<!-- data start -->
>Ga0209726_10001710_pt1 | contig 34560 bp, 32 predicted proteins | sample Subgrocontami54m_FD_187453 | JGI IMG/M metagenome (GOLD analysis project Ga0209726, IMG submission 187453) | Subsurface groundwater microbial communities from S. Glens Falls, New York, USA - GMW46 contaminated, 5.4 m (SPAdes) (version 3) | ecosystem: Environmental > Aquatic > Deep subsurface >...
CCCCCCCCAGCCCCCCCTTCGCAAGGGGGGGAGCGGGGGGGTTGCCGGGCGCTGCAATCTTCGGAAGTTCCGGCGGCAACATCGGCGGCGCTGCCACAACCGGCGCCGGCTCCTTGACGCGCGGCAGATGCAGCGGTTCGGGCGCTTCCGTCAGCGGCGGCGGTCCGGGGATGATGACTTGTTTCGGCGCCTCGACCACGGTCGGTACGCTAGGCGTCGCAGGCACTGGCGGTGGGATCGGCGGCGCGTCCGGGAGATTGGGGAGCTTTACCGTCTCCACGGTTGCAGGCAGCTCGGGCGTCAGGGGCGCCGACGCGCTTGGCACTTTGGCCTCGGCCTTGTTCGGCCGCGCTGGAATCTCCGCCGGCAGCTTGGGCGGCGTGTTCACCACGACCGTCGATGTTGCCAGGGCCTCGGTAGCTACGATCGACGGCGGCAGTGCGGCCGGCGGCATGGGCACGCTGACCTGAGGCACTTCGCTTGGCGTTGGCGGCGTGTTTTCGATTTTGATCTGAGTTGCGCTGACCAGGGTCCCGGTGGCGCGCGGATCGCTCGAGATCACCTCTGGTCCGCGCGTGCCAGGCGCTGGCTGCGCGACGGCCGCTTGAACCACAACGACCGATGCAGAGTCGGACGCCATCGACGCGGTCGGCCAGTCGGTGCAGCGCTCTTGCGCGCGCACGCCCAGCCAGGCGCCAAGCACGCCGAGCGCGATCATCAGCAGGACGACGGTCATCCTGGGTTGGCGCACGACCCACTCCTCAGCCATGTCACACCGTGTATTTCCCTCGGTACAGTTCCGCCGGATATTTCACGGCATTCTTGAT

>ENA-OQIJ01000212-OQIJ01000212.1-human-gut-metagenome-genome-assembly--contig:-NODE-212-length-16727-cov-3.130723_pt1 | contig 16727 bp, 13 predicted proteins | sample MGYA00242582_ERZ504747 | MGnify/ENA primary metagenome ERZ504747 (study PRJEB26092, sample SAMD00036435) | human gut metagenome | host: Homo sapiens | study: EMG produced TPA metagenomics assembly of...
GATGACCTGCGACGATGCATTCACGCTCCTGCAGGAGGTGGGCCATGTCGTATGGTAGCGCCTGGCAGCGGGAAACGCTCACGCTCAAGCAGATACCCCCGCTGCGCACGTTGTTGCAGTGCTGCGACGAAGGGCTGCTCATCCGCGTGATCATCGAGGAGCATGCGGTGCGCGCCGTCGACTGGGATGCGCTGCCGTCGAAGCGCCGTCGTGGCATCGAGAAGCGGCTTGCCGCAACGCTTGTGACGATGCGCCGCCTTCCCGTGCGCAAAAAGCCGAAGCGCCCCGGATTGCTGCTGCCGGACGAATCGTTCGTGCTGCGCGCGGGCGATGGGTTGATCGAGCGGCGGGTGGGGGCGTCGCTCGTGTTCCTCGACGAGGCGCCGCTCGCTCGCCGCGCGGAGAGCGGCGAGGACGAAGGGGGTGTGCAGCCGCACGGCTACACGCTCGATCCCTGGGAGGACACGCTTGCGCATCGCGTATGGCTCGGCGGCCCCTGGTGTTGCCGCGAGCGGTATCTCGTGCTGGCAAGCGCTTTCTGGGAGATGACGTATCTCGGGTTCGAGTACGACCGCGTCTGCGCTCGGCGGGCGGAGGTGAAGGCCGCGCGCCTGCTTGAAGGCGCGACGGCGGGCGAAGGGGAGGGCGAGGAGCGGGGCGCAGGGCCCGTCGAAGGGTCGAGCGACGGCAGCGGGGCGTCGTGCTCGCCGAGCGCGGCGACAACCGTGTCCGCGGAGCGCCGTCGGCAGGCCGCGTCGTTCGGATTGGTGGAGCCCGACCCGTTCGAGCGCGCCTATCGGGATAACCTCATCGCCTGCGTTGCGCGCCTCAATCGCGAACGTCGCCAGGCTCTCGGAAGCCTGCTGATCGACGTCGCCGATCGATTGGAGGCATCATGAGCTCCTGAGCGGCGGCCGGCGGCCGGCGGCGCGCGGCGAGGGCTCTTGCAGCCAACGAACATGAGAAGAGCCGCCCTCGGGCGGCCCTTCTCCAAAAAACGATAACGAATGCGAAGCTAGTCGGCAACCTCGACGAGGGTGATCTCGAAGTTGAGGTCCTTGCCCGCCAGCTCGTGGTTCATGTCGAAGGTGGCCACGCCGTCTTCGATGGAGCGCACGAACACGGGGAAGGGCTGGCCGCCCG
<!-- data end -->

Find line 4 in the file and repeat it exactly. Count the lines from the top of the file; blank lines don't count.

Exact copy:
GATGACCTGCGACGATGCATTCACGCTCCTGCAGGAGGTGGGCCATGTCGTATGGTAGCGCCTGGCAGCGGGAAACGCTCACGCTCAAGCAGATACCCCCGCTGCGCACGTTGTTGCAGTGCTGCGACGAAGGGCTGCTCATCCGCGTGATCATCGAGGAGCATGCGGTGCGCGCCGTCGACTGGGATGCGCTGCCGTCGAAGCGCCGTCGTGGCATCGAGAAGCGGCTTGCCGCAACGCTTGTGACGATGCGCCGCCTTCCCGTGCGCAAAAAGCCGAAGCGCCCCGGATTGCTGCTGCCGGACGAATCGTTCGTGCTGCGCGCGGGCGATGGGTTGATCGAGCGGCGGGTGGGGGCGTCGCTCGTGTTCCTCGACGAGGCGCCGCTCGCTCGCCGCGCGGAGAGCGGCGAGGACGAAGGGGGTGTGCAGCCGCACGGCTACACGCTCGATCCCTGGGAGGACACGCTTGCGCATCGCGTATGGCTCGGCGGCCCCTGGTGTTGCCGCGAGCGGTATCTCGTGCTGGCAAGCGCTTTCTGGGAGATGACGTATCTCGGGTTCGAGTACGACCGCGTCTGCGCTCGGCGGGCGGAGGTGAAGGCCGCGCGCCTGCTTGAAGGCGCGACGGCGGGCGAAGGGGAGGGCGAGGAGCGGGGCGCAGGGCCCGTCGAAGGGTCGAGCGACGGCAGCGGGGCGTCGTGCTCGCCGAGCGCGGCGACAACCGTGTCCGCGGAGCGCCGTCGGCAGGCCGCGTCGTTCGGATTGGTGGAGCCCGACCCGTTCGAGCGCGCCTATCGGGATAACCTCATCGCCTGCGTTGCGCGCCTCAATCGCGAACGTCGCCAGGCTCTCGGAAGCCTGCTGATCGACGTCGCCGATCGATTGGAGGCATCATGAGCTCCTGAGCGGCGGCCGGCGGCCGGCGGCGCGCGGCGAGGGCTCTTGCAGCCAACGAACATGAGAAGAGCCGCCCTCGGGCGGCCCTTCTCCAAAAAACGATAACGAATGCGAAGCTAGTCGGCAACCTCGACGAGGGTGATCTCGAAGTTGAGGTCCTTGCCCGCCAGCTCGTGGTTCATGTCGAAGGTGGCCACGCCGTCTTCGATGGAGCGCACGAACACGGGGAAGGGCTGGCCGCCCG